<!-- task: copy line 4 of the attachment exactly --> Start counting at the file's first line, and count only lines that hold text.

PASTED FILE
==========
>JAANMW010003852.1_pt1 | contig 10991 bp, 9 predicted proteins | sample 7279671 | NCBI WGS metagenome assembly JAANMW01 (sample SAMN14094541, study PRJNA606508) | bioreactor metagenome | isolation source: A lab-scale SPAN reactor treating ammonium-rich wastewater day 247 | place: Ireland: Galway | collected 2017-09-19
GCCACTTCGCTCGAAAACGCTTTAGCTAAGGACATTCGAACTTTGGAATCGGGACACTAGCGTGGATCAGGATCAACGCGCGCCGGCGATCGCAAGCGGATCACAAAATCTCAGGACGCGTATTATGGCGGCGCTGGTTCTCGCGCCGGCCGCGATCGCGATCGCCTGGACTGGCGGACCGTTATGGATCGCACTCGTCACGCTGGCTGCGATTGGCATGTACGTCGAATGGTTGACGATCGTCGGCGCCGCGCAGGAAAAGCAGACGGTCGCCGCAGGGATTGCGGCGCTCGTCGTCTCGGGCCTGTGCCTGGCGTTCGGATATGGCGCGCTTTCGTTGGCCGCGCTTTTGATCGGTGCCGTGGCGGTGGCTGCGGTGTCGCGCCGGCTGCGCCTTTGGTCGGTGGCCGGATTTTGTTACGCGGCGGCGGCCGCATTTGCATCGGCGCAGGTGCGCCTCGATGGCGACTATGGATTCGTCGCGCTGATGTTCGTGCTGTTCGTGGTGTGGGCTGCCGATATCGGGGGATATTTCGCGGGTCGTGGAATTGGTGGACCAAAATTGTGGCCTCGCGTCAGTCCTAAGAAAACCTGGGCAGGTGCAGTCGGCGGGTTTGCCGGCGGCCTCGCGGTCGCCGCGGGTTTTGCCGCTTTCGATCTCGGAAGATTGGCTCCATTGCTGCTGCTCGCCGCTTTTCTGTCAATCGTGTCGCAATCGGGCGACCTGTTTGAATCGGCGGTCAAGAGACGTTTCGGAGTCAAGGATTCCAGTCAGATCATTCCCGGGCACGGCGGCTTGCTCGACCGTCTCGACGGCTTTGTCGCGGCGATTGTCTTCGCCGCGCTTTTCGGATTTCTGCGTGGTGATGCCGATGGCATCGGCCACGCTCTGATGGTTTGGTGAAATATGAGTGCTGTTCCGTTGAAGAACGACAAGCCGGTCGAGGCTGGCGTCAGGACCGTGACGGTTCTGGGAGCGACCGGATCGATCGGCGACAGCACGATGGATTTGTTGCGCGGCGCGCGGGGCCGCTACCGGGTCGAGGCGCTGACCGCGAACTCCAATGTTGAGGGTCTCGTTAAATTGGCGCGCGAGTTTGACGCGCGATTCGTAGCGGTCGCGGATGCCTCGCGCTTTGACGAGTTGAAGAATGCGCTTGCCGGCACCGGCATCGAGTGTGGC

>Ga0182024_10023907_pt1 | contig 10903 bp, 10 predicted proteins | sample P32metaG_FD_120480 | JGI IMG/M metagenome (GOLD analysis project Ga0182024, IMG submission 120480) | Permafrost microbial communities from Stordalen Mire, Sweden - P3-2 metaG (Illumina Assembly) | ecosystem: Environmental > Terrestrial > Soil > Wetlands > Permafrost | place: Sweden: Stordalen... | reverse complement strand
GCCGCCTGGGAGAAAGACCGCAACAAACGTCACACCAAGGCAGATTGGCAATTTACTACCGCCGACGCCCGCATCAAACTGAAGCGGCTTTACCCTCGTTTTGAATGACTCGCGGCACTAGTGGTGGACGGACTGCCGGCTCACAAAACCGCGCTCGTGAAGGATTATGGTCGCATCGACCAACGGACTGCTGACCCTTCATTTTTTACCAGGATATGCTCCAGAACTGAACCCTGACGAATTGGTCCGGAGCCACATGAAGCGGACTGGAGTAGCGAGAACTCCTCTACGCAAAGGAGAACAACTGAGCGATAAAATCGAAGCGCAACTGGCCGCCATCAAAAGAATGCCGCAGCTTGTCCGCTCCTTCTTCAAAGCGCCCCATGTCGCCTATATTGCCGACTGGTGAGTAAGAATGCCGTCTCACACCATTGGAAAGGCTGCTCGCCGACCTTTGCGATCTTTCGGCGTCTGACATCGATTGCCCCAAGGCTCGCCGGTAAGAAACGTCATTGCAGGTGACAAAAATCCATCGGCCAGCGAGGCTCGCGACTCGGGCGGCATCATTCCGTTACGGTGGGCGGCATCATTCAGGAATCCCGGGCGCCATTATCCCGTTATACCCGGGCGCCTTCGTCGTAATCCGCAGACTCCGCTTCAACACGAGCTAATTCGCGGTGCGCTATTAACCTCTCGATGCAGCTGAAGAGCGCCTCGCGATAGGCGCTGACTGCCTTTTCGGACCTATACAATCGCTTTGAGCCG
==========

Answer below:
GCCGCCTGGGAGAAAGACCGCAACAAACGTCACACCAAGGCAGATTGGCAATTTACTACCGCCGACGCCCGCATCAAACTGAAGCGGCTTTACCCTCGTTTTGAATGACTCGCGGCACTAGTGGTGGACGGACTGCCGGCTCACAAAACCGCGCTCGTGAAGGATTATGGTCGCATCGACCAACGGACTGCTGACCCTTCATTTTTTACCAGGATATGCTCCAGAACTGAACCCTGACGAATTGGTCCGGAGCCACATGAAGCGGACTGGAGTAGCGAGAACTCCTCTACGCAAAGGAGAACAACTGAGCGATAAAATCGAAGCGCAACTGGCCGCCATCAAAAGAATGCCGCAGCTTGTCCGCTCCTTCTTCAAAGCGCCCCATGTCGCCTATATTGCCGACTGGTGAGTAAGAATGCCGTCTCACACCATTGGAAAGGCTGCTCGCCGACCTTTGCGATCTTTCGGCGTCTGACATCGATTGCCCCAAGGCTCGCCGGTAAGAAACGTCATTGCAGGTGACAAAAATCCATCGGCCAGCGAGGCTCGCGACTCGGGCGGCATCATTCCGTTACGGTGGGCGGCATCATTCAGGAATCCCGGGCGCCATTATCCCGTTATACCCGGGCGCCTTCGTCGTAATCCGCAGACTCCGCTTCAACACGAGCTAATTCGCGGTGCGCTATTAACCTCTCGATGCAGCTGAAGAGCGCCTCGCGATAGGCGCTGACTGCCTTTTCGGACCTATACAATCGCTTTGAGCCG